String is a great thing! Who even invented it? It’s ubiquitous, useful, simple and elegant in design, which is presumably why the iconic string® shelving system was given its name. Though the name of its originator – Nils Strinning – may also have had something to do with it.
A basic, easily applied shelving system, string is a consistent winner. It was awarded the Excellent Product Design award in the Office category at the German Design Awards in 2016. Here’s what the jury had to say:
anne højgaard jørgensen | hartmut schürg | aleks tatic
‘string works is an innovative and ground-breaking collection of furniture which turns the workplace into a fully-functional, flexible yet friendly and visually-appealing location. the consciously minimalist shapes follow a functional design language that manages to avoid being too cold or clinical. an exceptionally friendly and inviting series that effortlessly bridges the narrow divide between office and private use. refreshingly different.’
So how long is a piece of string? Or more intriguingly – how long can the popularity of ‘string’ shelving last? When Nils Strinning developed his string® interior design concept in 1949, in collaboration with his wife Kajsa, he was really onto something. In the middle of the 20th century, Swedish publishing house Bonnier launched a national competition – design an effective, functional bookcase – and ‘string’ was the outright winner, out of 194 entries. It’s been going strong ever since. This iconic brand is still gaining recognition, awards and sales today.
So what’s the big deal? Well if you’re familiar with the modern-day global interiors phenomenon that is Swedish brand IKEA, then you’ll know that Scandinavian interior and product designers like to keep things streamlined and simple. Coming from an area of the world that can be dark to the point of melancholia, even depression, it is understandable that Nordic designers are inspired by light, open housewares, artifacts and interiors. Many of our well known, everyday interior products and design classics have originated in Scandinavia and many of them come from a mid-20th century modern design aesthetic.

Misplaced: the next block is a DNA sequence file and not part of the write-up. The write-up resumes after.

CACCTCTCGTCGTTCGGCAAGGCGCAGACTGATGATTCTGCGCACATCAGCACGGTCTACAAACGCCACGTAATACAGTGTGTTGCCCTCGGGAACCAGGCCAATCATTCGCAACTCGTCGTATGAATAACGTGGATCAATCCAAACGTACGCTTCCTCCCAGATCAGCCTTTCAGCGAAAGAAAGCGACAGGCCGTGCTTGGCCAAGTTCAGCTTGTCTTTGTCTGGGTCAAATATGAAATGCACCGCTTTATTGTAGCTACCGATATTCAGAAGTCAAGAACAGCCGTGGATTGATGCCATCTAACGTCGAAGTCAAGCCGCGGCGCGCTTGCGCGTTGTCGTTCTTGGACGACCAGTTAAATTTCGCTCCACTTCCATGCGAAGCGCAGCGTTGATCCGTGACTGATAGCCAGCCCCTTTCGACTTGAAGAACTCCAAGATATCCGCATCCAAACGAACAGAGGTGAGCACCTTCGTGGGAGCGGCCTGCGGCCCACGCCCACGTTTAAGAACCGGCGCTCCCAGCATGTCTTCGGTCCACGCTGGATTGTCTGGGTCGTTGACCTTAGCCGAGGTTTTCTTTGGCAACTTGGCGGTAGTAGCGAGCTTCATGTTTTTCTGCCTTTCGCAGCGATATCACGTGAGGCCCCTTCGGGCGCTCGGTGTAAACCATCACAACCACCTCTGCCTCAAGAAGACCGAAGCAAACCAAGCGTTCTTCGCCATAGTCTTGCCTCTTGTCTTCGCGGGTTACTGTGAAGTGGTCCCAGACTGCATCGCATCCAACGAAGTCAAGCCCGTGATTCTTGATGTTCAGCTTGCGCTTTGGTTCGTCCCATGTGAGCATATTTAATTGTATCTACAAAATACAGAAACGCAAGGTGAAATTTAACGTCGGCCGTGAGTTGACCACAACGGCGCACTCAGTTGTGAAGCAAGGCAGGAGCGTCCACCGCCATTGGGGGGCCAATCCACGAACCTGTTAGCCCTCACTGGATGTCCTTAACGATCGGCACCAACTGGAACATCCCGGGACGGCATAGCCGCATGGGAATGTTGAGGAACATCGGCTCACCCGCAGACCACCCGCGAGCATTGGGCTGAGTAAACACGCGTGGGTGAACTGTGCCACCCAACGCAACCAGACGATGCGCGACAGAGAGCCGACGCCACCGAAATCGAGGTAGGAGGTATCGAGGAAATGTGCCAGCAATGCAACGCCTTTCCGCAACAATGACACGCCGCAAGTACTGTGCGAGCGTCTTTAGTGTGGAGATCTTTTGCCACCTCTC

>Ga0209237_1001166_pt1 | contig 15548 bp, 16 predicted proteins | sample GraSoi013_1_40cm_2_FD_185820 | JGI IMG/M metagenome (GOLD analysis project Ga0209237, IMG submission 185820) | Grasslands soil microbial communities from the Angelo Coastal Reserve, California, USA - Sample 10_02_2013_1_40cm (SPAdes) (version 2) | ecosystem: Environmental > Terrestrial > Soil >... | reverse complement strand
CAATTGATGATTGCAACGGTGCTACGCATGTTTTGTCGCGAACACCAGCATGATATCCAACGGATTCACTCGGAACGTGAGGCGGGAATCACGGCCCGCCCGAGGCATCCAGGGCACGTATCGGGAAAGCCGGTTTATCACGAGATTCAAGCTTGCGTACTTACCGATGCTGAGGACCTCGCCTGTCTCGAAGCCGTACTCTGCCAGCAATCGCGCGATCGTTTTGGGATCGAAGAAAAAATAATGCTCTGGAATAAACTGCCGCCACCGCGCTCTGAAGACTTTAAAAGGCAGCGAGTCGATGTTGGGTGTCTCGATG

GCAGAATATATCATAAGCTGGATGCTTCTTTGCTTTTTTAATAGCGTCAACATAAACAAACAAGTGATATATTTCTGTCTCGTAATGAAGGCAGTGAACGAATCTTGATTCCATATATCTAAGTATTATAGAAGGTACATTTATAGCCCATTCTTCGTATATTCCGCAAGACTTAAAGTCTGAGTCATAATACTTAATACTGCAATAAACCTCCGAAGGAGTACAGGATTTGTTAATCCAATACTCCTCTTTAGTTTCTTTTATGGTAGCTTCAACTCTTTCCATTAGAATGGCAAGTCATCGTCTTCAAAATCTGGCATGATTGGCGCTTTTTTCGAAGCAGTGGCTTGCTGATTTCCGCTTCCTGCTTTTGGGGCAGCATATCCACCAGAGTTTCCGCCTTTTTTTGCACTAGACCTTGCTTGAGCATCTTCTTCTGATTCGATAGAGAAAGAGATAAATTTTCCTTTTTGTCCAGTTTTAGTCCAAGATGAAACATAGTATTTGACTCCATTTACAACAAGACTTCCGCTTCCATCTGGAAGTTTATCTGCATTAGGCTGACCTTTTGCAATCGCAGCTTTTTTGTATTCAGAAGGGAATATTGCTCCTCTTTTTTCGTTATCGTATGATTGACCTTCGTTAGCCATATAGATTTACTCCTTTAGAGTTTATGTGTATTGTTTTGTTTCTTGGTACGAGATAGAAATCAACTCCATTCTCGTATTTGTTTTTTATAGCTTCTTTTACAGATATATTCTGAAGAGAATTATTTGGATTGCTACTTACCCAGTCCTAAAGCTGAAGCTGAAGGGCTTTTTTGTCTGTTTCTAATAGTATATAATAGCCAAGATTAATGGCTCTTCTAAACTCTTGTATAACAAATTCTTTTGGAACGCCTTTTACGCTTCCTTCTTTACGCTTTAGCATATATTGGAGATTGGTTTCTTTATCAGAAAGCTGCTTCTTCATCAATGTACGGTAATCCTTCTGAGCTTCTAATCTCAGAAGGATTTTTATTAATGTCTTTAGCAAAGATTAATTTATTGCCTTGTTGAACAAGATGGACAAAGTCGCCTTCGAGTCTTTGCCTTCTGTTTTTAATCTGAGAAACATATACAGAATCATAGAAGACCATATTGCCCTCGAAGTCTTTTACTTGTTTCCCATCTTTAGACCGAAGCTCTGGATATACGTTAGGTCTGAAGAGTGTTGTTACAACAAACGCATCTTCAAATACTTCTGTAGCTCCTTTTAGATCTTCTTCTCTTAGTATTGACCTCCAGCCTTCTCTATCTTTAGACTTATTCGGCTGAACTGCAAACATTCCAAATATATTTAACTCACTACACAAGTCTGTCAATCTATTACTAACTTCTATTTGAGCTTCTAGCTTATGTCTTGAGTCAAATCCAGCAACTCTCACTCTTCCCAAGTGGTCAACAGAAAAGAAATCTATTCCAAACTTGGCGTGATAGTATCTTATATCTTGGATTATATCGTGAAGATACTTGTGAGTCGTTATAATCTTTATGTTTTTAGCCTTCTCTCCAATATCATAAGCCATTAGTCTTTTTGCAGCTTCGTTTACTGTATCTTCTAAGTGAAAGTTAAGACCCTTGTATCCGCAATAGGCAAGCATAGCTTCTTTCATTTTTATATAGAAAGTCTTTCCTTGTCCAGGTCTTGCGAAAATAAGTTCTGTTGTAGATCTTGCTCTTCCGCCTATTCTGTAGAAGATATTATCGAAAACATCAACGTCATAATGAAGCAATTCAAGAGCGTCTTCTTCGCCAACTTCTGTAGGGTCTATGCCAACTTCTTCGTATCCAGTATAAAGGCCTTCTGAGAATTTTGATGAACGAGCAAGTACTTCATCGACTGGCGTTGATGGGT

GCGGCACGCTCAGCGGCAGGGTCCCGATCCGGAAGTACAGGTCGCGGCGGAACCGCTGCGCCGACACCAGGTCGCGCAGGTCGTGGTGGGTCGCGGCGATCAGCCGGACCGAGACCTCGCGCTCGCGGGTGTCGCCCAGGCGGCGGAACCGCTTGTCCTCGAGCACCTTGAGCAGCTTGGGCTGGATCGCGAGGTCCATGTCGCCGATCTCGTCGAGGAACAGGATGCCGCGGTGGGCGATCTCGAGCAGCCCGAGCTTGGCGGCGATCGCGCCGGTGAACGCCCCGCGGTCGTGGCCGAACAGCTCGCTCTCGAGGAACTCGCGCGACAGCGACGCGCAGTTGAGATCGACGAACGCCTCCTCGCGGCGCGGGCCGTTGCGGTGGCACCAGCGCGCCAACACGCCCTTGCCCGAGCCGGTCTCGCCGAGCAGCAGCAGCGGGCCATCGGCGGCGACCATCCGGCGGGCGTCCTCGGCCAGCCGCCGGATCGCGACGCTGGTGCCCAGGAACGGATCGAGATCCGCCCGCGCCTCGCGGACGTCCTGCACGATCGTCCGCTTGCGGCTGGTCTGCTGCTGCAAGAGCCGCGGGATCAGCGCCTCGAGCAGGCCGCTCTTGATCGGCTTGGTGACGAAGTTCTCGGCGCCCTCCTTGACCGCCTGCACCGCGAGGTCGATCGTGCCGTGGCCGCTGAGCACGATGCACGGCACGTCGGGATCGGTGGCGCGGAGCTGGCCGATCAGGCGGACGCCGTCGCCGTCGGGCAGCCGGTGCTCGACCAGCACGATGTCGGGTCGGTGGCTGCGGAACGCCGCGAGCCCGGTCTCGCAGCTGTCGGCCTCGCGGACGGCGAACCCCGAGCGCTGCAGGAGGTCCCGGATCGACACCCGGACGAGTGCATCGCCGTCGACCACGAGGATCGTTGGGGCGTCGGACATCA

Why do some things just last and last? Well ‘string’ is light, so it is cheap to transport. It is also easy to assemble and can be put together in many configurations. You can store books (as Bonnier publishing house so famously appreciated); you can incorporate wood in cupboards and drawers to make it into furniture storage; and you can use it in the kitchen. When Strinning perfected a method of coating steel wire with the functional and efficient medium of plastic in 1946, the ‘laddered’ side panels of ‘string’ were made possible and three years later ‘string’ shelving was born.
In 1953 ‘string plex’ came into production. This had clear perspex side panels and was particularly desirable in steamy, as well as sleek, areas like kitchens and bathrooms.
This small, modern day ‘string’ modular shelving system ‘string pocket’ works brilliantly in the bathroom, as it is easy to clean and easy to put on the wall. It also has a pared back, industrial look. It can be small, or it can be big – just build it up (or hone it down) as much as you like.
After the addition of ‘plex’ to the range in 1953, the string stable got more sophisticated. The plastic ‘ladder’ sides (as pictured above in a contemporary application) make the shelves almost seem to float, and the system is strong, versatile and hygienic. Gaining a Gold Medal in the Milan Triennale in 1954, string has been marketed ever since around the world and it is every bit as popular today, winning global awards and recognition. It’s a prime example of design following function – and gathering a loyal following along the way. It just does what it does – really, really well.